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The Diary of Anne Frank

The Diary of Anne Frank(1959)

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Remind Me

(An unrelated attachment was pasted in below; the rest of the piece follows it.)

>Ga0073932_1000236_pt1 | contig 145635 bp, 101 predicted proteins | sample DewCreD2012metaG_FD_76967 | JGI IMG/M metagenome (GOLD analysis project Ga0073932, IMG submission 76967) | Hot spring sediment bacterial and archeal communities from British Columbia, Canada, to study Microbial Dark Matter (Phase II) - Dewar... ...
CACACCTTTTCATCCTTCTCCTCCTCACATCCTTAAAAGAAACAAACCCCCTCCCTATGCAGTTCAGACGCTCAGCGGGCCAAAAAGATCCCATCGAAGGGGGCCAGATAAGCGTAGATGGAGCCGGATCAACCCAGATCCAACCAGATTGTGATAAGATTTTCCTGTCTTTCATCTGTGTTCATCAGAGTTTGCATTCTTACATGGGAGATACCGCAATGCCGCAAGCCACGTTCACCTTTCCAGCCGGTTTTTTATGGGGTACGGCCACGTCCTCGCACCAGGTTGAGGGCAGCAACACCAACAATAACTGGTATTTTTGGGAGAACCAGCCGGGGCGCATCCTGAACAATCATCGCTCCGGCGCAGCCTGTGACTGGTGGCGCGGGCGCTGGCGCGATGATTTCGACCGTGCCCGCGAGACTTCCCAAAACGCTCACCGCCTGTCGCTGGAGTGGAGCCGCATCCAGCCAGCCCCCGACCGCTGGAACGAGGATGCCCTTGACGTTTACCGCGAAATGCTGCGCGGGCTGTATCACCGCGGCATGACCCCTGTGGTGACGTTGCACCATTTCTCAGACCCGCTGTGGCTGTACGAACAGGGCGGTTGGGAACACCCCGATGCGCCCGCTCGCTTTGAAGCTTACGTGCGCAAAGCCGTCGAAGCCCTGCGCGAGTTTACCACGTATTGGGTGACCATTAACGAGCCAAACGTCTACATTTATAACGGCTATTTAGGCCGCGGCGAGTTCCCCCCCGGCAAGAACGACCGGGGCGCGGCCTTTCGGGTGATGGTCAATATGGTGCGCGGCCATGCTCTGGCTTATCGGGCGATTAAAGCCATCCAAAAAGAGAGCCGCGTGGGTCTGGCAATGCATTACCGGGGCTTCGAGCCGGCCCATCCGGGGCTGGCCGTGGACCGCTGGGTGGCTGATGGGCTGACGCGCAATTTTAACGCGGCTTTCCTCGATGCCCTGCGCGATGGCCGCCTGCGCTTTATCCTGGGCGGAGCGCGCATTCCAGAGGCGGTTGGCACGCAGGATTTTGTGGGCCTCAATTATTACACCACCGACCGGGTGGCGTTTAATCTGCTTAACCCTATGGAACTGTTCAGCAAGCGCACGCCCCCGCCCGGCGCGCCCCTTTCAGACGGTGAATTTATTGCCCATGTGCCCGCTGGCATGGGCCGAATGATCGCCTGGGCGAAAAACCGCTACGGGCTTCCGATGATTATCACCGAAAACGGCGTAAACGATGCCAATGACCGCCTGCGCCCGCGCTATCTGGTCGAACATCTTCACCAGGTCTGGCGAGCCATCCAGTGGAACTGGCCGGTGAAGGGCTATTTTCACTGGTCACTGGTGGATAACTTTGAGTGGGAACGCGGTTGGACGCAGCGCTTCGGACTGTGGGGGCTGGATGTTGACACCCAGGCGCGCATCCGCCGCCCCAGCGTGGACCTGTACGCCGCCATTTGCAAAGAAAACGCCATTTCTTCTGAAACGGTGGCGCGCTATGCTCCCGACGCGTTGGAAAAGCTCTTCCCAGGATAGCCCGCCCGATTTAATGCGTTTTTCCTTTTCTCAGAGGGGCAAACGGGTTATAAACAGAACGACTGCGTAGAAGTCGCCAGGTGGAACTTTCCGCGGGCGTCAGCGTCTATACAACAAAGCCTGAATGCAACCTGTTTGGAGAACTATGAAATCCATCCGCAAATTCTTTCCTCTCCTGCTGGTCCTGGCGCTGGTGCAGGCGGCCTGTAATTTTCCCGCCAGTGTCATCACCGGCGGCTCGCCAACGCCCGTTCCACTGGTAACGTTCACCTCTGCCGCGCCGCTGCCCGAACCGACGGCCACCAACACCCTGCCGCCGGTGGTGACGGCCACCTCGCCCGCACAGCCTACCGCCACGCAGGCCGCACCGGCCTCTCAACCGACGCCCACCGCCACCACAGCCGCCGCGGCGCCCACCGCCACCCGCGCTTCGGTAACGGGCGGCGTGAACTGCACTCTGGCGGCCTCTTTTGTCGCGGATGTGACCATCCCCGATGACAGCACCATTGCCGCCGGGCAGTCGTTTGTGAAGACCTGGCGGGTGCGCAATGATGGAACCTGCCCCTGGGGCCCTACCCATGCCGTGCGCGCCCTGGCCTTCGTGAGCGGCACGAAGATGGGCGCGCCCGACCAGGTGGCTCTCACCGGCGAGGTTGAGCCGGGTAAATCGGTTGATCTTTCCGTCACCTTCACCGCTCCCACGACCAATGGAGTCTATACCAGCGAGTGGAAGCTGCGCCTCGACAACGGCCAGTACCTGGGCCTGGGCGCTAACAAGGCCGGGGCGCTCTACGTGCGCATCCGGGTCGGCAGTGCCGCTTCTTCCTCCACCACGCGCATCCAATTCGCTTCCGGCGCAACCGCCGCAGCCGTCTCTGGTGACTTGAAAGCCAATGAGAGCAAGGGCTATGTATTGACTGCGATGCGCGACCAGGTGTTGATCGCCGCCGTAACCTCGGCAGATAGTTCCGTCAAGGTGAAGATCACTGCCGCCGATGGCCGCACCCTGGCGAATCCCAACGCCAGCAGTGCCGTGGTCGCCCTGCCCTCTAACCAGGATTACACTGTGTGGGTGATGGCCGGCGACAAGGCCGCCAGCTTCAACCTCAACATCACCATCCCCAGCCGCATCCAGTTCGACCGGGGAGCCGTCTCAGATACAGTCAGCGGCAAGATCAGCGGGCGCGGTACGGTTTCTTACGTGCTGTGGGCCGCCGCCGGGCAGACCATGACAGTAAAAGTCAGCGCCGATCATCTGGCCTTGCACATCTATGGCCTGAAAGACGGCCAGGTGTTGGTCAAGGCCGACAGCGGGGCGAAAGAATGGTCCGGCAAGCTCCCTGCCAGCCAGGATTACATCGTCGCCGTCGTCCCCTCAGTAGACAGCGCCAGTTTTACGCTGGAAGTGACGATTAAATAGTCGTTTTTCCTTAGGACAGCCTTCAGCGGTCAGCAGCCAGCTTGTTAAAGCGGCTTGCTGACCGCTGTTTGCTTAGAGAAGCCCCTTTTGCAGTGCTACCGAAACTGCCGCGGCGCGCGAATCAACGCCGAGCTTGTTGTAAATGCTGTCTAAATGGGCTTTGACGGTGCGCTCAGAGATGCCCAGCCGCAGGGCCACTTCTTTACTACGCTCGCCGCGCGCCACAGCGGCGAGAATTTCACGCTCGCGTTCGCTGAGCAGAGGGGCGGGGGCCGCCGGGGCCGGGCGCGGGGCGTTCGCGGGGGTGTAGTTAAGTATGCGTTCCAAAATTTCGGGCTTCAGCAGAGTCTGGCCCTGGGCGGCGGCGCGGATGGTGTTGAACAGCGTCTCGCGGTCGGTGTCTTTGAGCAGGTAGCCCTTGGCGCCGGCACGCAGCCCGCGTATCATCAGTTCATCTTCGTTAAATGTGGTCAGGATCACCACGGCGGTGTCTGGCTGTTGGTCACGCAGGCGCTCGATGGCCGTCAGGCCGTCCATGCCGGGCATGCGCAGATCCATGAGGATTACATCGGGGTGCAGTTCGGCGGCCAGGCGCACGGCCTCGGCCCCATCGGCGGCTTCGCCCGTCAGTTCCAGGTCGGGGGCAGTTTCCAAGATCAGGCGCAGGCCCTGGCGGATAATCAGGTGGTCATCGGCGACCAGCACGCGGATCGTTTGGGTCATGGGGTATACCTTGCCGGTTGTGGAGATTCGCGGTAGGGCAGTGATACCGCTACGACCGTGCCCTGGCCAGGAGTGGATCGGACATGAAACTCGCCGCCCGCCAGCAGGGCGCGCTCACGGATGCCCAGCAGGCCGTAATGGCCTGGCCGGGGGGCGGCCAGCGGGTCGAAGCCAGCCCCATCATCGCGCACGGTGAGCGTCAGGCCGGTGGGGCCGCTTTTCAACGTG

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As a truckload of war survivors stops in front of an Amsterdam factory at the end of World War II, Otto Frank, a lone, dejected figure gets out and walks inside. After climbing the stairs to a deserted garret, Otto finds a girl's discarded glove and sobs, then is joined and comforted by Miep Gies and Mr. Kraler, factory workers who shielded him from the Nazis. After tonelessly stating that he is now all alone, Otto begins to search for the diary written by his youngest daughter Anne. Miep promptly retrieves the journal for Otto, and he receives solace reading the words written by his thirteen-year-old daughter three years earlier: The date is July 1942, and Anne begins by chronicling the restrictions placed upon Jews that drove the Franks, Otto, his wife Edith and their daughters Margot and Anne, into hiding over the spice factory. Sharing the Franks' hiding place are Hans and Petronela Van Daan and their teenage son Peter. Kraler, who works in the office below, and Miep, his assistant, have arranged the hideaway and warn the families that they must maintain strict silence during daylight hours when the workers are there. On the first day, the minutes drag by in silence. After work, Kraler delivers food and a box for Anne compiled by her father, which contains her beloved photos of movie stars and a blank diary. In the first pages of the diary, Anne describes the strangeness of never being able to go outside or breathe fresh air. As the months pass, Anne's irrepressible energy reasserts itself and she constantly teases Peter, whose only attachment is to his cat, Moushie. Isolated from the world outside, Otto schools Anne and Margot as the sounds of sirens and bombers frequently fill the air. Mrs. Van Daan passes the time by recounting fond memories of her youth and stroking her one remaining possession, the fur coat given to her by her father. The strain of confinement causes the Van Daans to argue and pits the strong-willed Anne against her mother. One day, Kraler brings a radio to the attic, providing the families with ears onto the world. Soon after, Kraler asks them to take in another person, a Jewish dentist named Albert Dussell. When Van Daan complains that the addition will diminish their food supply, Dussell recounts the dire conditions outside, in which Jews suddenly disappear and are shipped to concentration camps. When Dussell confirms the disappearance of many of their friends, the families' hopes are dimmed. One night, Anne dreams of seeing one of her friends in a concentration camp and wakes up screaming. In October 1942, news comes of the Allied landing in Africa, but rather than producing relief, the bombing outside the factory intensifies, fraying the refugees' already ragged nerves. On Hanukkah, Margot longingly recalls past celebrations and Anne produces little presents for everyone. When Van Daan abruptly announces that Peter must get rid of Moushie because he consumes too much food, Anne protests. Their argument is cut short when they hear a prowler breaks in the front door and the room falls silent. Peter then sends an object crashing to the floor while trying to catch Moushie, and the startled thief grabs a typewriter and flees. A watchman notices the break-in and summons two Gestapo officers, who search the premises, shining their flashlights onto the bookcase that conceals the attic entrance. The families wait in terror until Moushie knocks a plate from the table and meows, reassuring the officers that the noise was caused by a common cat. After the officers leave, Otto, hoping to foster faith and courage, leads everyone in a Hanukkah song. In January 1944, Anne, on the threshold of womanhood, begins to attract Peter's attention. When Miep brings the group a cake, Dussell and Van Daan bicker over the size of their portions and then Van Daan asks Miep to sell his wife's fur coat so that he can buy cigarettes. After Kraler warns that one of his employees asked for a raise and implied that something strange is going on in the attic, Dussell dourly comments that it is just a matter of time before they are discovered. Anne, distraught, blames the adults for the war which has destroyed all sense of hope and ideals. When she storms out of the room, Peter follows and comforts her. Later, Anne confides her dreams of becoming a writer and Peter voices frustration about his inability to join the war effort. In April 1944, amid talk of liberation, the Franks watch helplessly as more Jews are marched through the streets. Tensions mount, and when Van Daan tries to steal some bread from the others, Edith denounces him and orders him to leave. As Dussell and Van Daan quarrel over food, word comes over the radio of the Normandy invasion and Van Daan breaks into tears of shame. Heartened by the news, everyone apologizes for their harsh words, and Anne dreams of being back in school by the fall. By July 1944, the invasion has bogged down and Kraler is hospitalized with ulcers. Upon hearing that the Gestapo has found the stolen typewriter, Anne writes that her diary provides her a way to go on living after her death. After the Van Daans begin to quarrel once more, Peter declares that he cannot tolerate the situation and Anne soothes him by reminding him of the goodness of those that have come to their aid. Their conversation is interrupted by the sirens of an approaching Gestapo truck. As Anne and Peter bravely stand arm in arm certain of their impending arrest, they passionately kiss. As the German soldiers break down the bookcase entrance to the hideout, Otto declares they no longer have to live in fear, but can go forward in hope. Back in the present, Otto tells Miep and Kraler that on his long journey home after his release from the concentration camp he learned how Edith, Margot and the others perished, but always held out hope that perhaps Anne had somehow survived. Otto sadly reveals that only the previous day in Rotterdam he met a woman who had been in Bergen-Belsen with Anne and confirmed her death. Otto then glances at Anne's diary and reads, "In spite of everything, I still believe that people are really good at heart," and reflects upon his daughter's unshakeable optimism.